The screen suppresses reflections quite nicely, while motion, as hinted at earlier, is a big improvement on Hisense’s 2022 efforts. Judder with 24p movie sources can look a touch strong without any motion processing in play, but the Clear and Film motion options both massage away the hardest judder effects without making the image look unnaturally slick or throwing up lots of unwanted side effects.
The 55E7K Pro is also a decent gaming monitor. In fact, it seems more at home with the more ‘definite’ colours and details of high-quality game sources than it is with video, delivering a more consistently vibrant, and actually just more consistent, performance with any type of game at any frame rate. Gaming feels nice and responsive, too.
Like its pictures, the 55E7K Pro’s audio can be a touch messy. Happily, though, its strengths fairly easily outweigh its weaknesses.
The main stereo speakers are capable of delivering more volume with much more dynamic range and clarity than you would typically expect to find on a mid-range LCD TV. They’re responsive enough to adjust to sudden action or horror movie escalations too, and can go loud without becoming shrill, harsh or excessively coarse.
Vocals are surprisingly clear even when there’s a lot going on behind them, and they tend to sound as if they’re coming from the screen rather than below it or somewhere round the back. There’s a decent sense of detail in the mix too, and Hisense’s audio processing has a fair go at placing these details so that they create a mild sense of Dolby Atmos’s three-dimensional staging. At least to the extent that sound effects seem to exist slightly beyond the screen’s borders.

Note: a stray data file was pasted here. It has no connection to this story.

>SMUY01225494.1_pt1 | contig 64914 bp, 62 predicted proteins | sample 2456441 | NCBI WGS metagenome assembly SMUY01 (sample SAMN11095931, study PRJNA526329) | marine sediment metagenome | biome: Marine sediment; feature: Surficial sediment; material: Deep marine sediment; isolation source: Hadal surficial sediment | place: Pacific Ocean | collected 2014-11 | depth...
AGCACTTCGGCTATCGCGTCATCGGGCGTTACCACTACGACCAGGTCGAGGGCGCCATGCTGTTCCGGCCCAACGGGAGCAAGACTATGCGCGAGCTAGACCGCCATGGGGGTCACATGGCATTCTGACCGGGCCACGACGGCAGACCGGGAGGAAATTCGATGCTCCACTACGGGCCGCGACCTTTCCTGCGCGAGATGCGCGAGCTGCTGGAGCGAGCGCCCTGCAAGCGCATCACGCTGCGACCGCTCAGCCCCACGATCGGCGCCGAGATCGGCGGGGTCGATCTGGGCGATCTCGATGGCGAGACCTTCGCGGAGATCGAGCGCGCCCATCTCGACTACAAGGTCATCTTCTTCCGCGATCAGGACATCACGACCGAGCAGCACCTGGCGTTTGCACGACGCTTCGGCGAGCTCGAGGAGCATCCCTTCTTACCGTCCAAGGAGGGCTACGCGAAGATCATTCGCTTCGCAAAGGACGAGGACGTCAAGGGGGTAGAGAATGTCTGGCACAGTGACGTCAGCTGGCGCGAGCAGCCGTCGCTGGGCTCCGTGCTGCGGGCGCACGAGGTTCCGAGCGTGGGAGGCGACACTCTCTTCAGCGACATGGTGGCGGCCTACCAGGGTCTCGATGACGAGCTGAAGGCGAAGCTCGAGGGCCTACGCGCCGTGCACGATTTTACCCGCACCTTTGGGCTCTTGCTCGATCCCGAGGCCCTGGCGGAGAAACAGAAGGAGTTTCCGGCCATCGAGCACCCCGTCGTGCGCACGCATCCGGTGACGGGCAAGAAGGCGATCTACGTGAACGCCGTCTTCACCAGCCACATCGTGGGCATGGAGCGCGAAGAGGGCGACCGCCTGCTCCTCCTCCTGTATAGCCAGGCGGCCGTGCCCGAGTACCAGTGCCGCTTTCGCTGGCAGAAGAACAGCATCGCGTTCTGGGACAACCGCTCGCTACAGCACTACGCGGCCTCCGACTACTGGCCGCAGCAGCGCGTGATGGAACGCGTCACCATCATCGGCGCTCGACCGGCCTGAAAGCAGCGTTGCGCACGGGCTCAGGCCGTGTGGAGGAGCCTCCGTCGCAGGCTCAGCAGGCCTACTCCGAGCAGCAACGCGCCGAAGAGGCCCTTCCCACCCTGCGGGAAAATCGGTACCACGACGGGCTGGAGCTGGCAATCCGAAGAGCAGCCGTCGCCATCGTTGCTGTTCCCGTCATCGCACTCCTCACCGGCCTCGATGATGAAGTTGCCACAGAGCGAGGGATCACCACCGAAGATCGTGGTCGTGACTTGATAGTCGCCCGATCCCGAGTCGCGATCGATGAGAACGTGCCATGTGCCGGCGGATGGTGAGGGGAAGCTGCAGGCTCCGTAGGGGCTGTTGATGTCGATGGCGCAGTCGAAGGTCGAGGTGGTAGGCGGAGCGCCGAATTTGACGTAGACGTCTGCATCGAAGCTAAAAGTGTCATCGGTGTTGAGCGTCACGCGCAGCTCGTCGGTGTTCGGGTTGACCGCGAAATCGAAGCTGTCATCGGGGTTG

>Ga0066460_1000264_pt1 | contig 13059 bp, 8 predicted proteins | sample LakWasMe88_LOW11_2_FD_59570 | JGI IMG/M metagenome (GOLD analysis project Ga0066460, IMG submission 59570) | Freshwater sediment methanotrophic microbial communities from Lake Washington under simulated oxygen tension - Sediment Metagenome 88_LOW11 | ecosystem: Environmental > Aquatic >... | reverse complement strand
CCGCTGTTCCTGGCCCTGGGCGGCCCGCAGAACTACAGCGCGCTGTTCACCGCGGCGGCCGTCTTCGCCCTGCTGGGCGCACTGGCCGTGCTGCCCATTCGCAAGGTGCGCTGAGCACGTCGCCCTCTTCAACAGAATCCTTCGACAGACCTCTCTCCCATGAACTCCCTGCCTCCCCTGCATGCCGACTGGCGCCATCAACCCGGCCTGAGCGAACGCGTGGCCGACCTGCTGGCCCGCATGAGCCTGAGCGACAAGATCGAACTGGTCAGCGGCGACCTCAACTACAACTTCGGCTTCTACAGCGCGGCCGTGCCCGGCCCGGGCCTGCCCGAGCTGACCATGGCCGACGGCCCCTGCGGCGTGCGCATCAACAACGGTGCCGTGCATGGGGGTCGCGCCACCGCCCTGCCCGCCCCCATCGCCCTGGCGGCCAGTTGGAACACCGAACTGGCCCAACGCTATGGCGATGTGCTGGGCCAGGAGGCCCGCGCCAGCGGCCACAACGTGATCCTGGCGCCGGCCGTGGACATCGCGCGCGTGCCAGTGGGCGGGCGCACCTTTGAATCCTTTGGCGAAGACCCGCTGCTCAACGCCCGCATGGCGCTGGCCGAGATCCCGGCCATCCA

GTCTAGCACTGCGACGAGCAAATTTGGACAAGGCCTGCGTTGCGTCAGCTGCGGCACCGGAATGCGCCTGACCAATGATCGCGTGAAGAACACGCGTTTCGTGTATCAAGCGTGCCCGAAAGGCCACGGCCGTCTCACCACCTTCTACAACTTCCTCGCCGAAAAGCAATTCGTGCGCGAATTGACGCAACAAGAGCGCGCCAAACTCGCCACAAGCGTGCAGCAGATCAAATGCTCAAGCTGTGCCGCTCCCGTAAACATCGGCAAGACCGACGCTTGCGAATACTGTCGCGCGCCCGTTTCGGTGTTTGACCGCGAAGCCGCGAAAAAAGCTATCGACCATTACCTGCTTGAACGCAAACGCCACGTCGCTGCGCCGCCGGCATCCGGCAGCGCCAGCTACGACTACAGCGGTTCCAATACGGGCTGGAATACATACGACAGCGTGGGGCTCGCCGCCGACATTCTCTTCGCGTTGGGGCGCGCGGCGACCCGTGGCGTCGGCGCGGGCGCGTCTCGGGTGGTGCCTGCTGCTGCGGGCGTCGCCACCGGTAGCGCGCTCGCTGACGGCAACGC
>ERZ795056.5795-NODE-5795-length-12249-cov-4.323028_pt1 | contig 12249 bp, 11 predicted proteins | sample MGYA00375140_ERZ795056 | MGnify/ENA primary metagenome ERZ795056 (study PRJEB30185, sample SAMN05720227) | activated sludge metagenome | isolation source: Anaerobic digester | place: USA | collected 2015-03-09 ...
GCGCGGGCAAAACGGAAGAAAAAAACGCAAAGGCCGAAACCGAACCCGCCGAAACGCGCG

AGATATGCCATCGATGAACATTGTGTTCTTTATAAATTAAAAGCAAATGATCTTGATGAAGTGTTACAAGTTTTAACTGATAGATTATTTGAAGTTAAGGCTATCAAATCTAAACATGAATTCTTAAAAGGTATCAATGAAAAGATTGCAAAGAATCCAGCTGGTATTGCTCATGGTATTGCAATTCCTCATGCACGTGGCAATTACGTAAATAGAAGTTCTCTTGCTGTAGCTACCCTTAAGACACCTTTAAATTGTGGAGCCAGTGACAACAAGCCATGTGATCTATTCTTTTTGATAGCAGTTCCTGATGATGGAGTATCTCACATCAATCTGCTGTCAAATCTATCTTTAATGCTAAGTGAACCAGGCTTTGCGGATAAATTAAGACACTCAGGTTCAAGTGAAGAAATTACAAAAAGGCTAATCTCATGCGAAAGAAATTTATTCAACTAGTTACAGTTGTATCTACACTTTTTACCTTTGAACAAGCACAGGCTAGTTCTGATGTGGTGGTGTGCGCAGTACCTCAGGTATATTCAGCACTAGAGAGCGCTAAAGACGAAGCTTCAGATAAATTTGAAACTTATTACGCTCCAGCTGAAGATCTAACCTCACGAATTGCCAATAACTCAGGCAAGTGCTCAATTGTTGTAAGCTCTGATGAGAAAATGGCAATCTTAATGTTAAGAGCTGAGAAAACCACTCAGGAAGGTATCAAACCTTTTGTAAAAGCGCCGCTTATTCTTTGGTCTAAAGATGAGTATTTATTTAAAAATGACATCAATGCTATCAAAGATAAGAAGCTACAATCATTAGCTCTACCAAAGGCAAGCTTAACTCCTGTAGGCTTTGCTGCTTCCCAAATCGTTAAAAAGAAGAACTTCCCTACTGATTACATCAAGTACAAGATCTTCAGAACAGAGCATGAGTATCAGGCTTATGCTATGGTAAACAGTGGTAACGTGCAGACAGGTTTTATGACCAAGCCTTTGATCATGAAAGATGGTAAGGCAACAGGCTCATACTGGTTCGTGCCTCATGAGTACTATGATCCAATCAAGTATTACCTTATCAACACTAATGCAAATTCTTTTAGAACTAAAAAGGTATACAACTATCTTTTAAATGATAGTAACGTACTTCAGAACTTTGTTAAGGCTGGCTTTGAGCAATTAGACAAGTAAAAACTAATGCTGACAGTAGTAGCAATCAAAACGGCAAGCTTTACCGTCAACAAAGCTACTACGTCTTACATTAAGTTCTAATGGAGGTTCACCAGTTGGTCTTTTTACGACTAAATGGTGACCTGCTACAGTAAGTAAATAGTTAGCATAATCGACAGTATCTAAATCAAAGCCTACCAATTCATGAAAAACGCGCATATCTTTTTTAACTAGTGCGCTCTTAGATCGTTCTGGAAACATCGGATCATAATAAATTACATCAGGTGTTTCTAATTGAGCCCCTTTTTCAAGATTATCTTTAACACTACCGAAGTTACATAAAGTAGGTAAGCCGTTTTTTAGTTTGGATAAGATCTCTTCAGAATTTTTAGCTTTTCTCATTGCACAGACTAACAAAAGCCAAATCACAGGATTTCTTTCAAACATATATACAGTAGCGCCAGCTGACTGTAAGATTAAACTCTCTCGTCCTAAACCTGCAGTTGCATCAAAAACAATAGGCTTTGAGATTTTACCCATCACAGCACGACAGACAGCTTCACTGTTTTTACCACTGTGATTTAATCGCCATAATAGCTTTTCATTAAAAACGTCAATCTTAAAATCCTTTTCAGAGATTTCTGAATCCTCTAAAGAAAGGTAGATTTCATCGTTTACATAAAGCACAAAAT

The subwoofer produces more bass than you typically hear from TVs at the 55E7K Pro’s price level, and is eager to get involved rather than hanging around in the background like the typical TV bass wallflower.
Its input to a movie mix can sound a bit tonally detached, though, rather than slotting itself perfectly onto the bottom end of the main speaker sound, and the film world’s most bombastic basslines can cause a bit of buzzing and distortion. Overall, though, the 55E7K Pro’s sound is very respectable for its money.
There’s no faulting the E7K Pro’s ambition. From the aggressive colour potential of its QLED screen and loud, bass-rich sound to its well-organised smarts and comprehensive gaming support, this is a TV that’s out to make a mark and announce Hisense as a serious mid-range competitor.
Unfortunately, the E7K Pro’s picture management system doesn’t manage to marshal all of its ambitions into a consistent enough performance to deliver the all-round quality its ambitions deserve. Which in the end also makes it look less of a bargain than we’d initially hoped.
- Picture 3
- Sound 4
- Features 5
Read our review of the Hisense U7K